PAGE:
I began running in 1996, shortly after my 16th birthday. While I had dabbled in team sports, I wasn’t terribly coordinated or athletic with anything involving round objects. I knew exercise was important, and running seemed to be a good way to acquire fitness (though my definition of fitness has changed over the years, running was definitely my gateway drug).
After about 4 years, my running improved. I became (slightly) more efficient. I enjoyed being outside, and I liked that I could do it anywhere.
Since then, I have logged approximately 19,476 miles. I run three days a week. My runs range from 5-7 miles long. I have sustained two running related injuries. The first was a sprained ankle (it turns out, running trails directly after getting your pupils dilated might not be the best idea). The second was an overuse injury in my left foot from increasing mileage in Vibram’s (which I still run in). I have changed my running gait a handful of times and I run on varied terrain. What I lack in speed I make up for in consistency.
In the book “Nudge,” economists Thaler and Sunstein state, “With respect to health-related behavior, significant changes have been produced by measuring people’s intentions.” It turns out, if we intend to do something, we take tiny little measures to accomplish that thing. (This is different than having a goal, which often leads to the feeling more obstacles are created to prevent you from accomplishing the goal).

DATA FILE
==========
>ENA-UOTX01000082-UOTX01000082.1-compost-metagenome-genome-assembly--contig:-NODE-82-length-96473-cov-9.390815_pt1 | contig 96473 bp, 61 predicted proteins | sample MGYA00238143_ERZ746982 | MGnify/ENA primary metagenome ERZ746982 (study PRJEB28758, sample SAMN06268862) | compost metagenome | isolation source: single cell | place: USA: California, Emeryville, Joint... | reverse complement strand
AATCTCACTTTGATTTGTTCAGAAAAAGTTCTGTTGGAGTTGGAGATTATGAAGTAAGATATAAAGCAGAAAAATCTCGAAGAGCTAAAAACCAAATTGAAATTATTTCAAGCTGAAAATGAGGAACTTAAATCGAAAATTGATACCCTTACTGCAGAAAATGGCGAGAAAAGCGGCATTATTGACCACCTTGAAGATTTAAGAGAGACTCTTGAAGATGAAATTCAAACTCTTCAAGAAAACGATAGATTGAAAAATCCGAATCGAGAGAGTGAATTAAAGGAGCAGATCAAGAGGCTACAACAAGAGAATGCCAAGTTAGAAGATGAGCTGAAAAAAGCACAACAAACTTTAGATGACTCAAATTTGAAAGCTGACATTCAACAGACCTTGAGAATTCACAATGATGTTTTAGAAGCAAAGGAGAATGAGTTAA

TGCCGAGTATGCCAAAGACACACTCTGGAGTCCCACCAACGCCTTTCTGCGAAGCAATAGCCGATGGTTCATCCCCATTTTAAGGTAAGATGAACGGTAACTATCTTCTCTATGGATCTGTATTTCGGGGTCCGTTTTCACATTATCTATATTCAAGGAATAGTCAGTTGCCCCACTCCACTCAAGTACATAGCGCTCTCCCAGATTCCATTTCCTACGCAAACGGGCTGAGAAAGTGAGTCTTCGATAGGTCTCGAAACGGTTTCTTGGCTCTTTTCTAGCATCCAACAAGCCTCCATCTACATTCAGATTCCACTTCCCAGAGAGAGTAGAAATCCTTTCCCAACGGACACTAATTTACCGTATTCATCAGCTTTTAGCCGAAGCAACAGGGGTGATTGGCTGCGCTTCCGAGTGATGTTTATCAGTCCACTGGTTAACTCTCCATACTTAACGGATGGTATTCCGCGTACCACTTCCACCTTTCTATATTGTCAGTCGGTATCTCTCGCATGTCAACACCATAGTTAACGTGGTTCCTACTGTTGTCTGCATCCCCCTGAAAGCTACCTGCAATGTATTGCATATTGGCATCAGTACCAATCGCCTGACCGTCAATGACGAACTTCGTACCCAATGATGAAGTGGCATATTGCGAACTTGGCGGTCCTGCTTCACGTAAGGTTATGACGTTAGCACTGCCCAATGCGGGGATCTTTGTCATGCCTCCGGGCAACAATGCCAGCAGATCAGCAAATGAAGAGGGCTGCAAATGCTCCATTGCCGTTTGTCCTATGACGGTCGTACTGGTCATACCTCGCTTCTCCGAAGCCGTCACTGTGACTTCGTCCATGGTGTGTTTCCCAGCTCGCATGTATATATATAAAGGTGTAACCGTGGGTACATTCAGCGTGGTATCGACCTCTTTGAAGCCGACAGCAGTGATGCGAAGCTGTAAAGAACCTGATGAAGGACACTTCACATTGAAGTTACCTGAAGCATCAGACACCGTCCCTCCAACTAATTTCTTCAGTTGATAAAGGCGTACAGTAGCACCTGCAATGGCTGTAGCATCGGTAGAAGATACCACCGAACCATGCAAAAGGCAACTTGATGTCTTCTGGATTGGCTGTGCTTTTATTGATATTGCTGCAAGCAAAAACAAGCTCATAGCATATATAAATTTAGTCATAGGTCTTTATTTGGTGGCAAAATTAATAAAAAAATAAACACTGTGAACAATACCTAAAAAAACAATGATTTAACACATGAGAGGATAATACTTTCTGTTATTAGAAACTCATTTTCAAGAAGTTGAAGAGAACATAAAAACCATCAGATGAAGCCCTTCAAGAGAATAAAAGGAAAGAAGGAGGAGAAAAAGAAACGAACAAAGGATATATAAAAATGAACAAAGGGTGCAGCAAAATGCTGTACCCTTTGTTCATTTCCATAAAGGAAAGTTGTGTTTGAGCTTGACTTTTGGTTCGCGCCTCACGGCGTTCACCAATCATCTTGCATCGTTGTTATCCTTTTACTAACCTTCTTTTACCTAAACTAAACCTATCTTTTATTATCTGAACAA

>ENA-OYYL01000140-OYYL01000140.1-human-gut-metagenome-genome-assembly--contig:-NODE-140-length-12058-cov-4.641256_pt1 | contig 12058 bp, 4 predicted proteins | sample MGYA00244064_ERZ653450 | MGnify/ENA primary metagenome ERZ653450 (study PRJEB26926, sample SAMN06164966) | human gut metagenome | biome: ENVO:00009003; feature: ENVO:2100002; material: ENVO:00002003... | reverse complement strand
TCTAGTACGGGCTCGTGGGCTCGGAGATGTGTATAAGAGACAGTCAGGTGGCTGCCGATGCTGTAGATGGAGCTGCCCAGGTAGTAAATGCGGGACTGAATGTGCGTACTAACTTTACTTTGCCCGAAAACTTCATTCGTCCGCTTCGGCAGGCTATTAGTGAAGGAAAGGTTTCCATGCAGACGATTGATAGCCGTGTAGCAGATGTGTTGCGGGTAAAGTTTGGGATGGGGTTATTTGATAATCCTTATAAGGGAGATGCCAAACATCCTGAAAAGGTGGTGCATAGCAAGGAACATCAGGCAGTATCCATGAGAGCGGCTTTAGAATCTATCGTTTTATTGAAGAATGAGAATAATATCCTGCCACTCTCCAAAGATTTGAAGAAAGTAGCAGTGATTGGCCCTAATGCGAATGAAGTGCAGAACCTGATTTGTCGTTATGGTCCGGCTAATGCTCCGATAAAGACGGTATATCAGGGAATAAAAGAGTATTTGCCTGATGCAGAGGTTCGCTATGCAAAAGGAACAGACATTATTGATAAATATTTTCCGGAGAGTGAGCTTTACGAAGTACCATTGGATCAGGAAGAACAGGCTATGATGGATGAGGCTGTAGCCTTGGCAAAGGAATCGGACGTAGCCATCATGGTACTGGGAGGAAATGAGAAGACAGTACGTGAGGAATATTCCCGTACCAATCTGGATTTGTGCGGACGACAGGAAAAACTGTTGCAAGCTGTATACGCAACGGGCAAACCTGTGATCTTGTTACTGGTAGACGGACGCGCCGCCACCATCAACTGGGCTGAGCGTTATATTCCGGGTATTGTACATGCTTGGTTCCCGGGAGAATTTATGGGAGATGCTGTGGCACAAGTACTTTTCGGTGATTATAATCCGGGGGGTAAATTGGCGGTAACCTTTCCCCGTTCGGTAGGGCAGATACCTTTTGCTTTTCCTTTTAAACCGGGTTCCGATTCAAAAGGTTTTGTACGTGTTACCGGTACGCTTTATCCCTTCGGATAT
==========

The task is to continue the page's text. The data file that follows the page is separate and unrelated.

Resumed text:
If there is an activity you really enjoy today which you intend to still be doing twenty years from now would it affect how you currently do that activity? Once I realized running meant more to me than calories burned or fitness attained, it became me intention to run into my 80s. This dramatically changed my approach to how I run and what I do to support my ability to run (which ultimately means doing more than running). Maybe, instead of setting goals, ask yourself what your intention is. It might help you get out of your own way.